Where there is cool, wet weather, there are wood rots. Questions coming in to the Master Gardener Help Desks reflect an increase in concern by gardeners. Spring and late summer/early fall are the prime times for decay fungal growth to be visible as mushrooms of all sizes, shapes and colors.
Wherever there was an ash tree removed, you will see mushrooms coming up in the lawn as the decay follows the path of the tree root. This happens even if the stump was “ground out.” Finding a mushroom growing out of an area of decay on any kind of woody plant on the trunk suggests that the internal dead woody tissue has been invaded, and that decay will likely continue. Eventually, this internal decay will weaken the structural integrity, and whole branches – or even the tree – will come down in a storm due to weight from snow or rain and/or the directional force of the wind. Most of the pictures on the news of trees having fallen after a storm can be traced back to decay in the canopy, trunk or root crown.
This time of year, mulched beds can become quite colorful as orange, yellow and other colors of slime mold work their magic on the naturally decaying organic matter. Slime molds can show up overnight and be several inches to a foot or more in diameter. They will disappear just as quickly. Don’t worry – that mulch used to be woody plants so having slime molds show up is logical.
That said, one of the worst places to for tree injury is on the trunk at the soil line, especially a young tree. There are plenty of soil borne rot fungi just waiting to invade damaged tissue. But mulch does provide a young tree benefits during transplant recovery, and it keeps away the deck of the mower and the string trimmer.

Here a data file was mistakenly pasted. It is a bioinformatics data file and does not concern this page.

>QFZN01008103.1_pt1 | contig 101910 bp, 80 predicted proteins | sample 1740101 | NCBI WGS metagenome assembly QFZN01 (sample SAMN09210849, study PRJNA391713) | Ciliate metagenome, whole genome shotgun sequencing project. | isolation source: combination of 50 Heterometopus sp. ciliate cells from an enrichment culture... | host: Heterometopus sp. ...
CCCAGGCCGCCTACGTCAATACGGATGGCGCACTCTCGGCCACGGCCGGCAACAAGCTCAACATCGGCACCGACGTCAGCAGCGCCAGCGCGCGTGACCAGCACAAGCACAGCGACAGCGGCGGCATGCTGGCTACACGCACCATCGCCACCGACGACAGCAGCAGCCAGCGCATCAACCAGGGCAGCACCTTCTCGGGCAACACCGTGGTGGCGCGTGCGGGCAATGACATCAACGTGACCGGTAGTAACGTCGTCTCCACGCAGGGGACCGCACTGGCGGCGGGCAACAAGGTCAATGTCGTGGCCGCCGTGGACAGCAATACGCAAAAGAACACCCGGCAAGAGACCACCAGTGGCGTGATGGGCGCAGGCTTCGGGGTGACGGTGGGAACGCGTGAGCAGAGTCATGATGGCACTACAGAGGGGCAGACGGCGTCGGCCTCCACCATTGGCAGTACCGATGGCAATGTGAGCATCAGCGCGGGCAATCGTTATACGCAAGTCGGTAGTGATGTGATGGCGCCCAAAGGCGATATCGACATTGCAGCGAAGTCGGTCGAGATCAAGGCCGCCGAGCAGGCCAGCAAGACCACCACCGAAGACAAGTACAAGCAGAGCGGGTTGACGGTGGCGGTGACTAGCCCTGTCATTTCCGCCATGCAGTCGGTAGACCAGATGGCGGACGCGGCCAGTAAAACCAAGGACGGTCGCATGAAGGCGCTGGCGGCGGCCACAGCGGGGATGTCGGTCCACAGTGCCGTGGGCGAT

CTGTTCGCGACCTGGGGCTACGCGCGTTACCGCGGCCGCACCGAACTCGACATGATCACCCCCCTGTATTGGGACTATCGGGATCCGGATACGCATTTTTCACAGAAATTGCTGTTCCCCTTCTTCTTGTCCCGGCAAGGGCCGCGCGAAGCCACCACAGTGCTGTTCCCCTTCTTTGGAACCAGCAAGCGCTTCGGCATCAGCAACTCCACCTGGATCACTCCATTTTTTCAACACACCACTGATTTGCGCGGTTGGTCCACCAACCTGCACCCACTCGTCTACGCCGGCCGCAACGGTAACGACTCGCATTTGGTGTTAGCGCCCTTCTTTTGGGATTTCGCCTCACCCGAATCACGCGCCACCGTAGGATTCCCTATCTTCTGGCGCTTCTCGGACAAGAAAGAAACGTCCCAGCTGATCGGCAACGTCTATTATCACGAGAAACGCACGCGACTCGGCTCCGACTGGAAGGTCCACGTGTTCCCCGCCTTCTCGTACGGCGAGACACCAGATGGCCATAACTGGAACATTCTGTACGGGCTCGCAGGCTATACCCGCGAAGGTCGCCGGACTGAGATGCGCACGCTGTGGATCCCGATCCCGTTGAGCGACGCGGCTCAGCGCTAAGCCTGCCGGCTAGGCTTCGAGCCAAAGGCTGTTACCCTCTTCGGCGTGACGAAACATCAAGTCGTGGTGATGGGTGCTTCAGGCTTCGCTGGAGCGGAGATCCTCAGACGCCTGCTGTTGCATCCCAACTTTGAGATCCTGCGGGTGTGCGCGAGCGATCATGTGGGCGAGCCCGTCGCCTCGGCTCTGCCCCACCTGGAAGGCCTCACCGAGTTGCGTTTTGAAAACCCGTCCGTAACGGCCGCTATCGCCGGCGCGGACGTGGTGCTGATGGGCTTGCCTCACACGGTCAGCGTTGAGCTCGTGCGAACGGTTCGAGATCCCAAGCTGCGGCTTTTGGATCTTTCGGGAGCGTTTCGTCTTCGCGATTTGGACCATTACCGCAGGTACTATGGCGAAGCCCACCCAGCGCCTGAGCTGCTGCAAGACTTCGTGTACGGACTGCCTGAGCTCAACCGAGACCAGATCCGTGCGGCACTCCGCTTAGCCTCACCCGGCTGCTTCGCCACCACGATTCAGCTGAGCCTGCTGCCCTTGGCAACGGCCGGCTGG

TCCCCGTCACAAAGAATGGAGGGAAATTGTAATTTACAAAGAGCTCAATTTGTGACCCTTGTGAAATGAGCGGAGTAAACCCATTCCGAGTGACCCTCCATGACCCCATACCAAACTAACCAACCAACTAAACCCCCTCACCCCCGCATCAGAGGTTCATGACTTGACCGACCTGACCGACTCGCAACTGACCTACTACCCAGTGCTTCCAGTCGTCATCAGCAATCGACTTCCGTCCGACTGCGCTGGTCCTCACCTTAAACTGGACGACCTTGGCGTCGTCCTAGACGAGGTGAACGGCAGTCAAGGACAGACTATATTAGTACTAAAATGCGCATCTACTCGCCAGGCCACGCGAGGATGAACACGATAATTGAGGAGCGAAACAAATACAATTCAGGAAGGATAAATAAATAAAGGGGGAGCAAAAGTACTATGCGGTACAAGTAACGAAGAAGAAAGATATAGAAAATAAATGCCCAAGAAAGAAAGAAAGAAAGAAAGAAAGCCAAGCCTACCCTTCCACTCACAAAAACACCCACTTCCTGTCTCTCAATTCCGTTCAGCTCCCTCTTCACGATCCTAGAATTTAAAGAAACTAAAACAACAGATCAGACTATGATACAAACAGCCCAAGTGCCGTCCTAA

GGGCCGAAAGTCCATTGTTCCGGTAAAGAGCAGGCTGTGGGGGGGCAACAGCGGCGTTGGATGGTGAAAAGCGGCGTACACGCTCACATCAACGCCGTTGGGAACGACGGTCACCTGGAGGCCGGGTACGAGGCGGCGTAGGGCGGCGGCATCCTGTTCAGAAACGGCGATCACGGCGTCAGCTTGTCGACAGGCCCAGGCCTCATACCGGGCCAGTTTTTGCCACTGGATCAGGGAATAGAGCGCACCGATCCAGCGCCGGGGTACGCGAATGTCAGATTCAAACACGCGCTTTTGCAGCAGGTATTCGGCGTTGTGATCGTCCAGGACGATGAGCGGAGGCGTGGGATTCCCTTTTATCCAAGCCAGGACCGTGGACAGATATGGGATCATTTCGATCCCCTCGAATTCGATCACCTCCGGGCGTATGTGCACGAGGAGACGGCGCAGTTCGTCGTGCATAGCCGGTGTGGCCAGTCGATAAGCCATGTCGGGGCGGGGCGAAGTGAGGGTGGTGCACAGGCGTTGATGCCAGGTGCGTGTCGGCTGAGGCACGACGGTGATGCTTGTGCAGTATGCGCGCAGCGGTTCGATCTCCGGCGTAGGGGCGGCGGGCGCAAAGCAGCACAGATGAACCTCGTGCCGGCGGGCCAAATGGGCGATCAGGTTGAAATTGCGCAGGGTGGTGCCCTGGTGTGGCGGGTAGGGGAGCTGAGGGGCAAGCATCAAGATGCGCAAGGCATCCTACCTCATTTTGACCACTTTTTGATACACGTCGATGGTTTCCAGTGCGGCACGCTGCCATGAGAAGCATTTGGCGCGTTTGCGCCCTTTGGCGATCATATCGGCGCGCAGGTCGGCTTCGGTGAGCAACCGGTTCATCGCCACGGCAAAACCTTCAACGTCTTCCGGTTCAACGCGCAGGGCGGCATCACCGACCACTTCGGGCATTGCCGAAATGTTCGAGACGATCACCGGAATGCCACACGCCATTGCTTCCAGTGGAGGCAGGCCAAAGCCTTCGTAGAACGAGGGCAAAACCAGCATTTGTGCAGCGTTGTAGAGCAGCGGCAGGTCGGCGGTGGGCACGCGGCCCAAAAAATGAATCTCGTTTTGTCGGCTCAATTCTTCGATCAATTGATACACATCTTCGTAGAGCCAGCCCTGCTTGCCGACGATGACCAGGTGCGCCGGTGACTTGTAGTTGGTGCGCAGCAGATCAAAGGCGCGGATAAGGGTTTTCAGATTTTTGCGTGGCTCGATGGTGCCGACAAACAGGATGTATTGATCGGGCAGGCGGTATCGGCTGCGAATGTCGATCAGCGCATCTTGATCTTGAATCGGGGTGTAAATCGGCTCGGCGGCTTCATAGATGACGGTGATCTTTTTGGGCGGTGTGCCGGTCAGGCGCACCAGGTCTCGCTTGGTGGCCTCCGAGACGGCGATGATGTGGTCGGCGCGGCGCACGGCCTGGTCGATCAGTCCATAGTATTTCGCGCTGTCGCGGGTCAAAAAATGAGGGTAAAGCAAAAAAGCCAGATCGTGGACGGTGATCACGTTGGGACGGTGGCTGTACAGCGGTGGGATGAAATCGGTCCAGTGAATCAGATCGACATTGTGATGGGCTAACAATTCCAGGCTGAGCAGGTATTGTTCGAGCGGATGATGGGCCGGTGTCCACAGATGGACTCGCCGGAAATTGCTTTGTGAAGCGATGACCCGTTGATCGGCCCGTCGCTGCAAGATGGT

While not woody in nature, the excessive thatch layer in the lawn is organic and can support mushrooms quite well in periods of extended moisture and cool weather. Those mushrooms may go unnoticed due to their small size. One exception is Fairy Ring, a potentially large circular patch with mushrooms growing at the perimeter as it consumes more thatch. Slime molds are not limited to the mulch either; they can and do show up in the lawn, usually on the leaf blades and having a pinkish red color.
In mulch, slime molds can be managed by breaking up the mulch and letting it “air out,” eliminating the necessary environment that allows slime molds and other decay organisms to establish. Managing the thatch layer in the lawn will limit mushroom growth and benefit the overall health of the lawn.
While trees can continue to grow with internal decay for decades, those nearest to structures should be monitored, and when the threat becomes large enough, proper pruning and perhaps removal will be the only way to keep your home and belongings safe.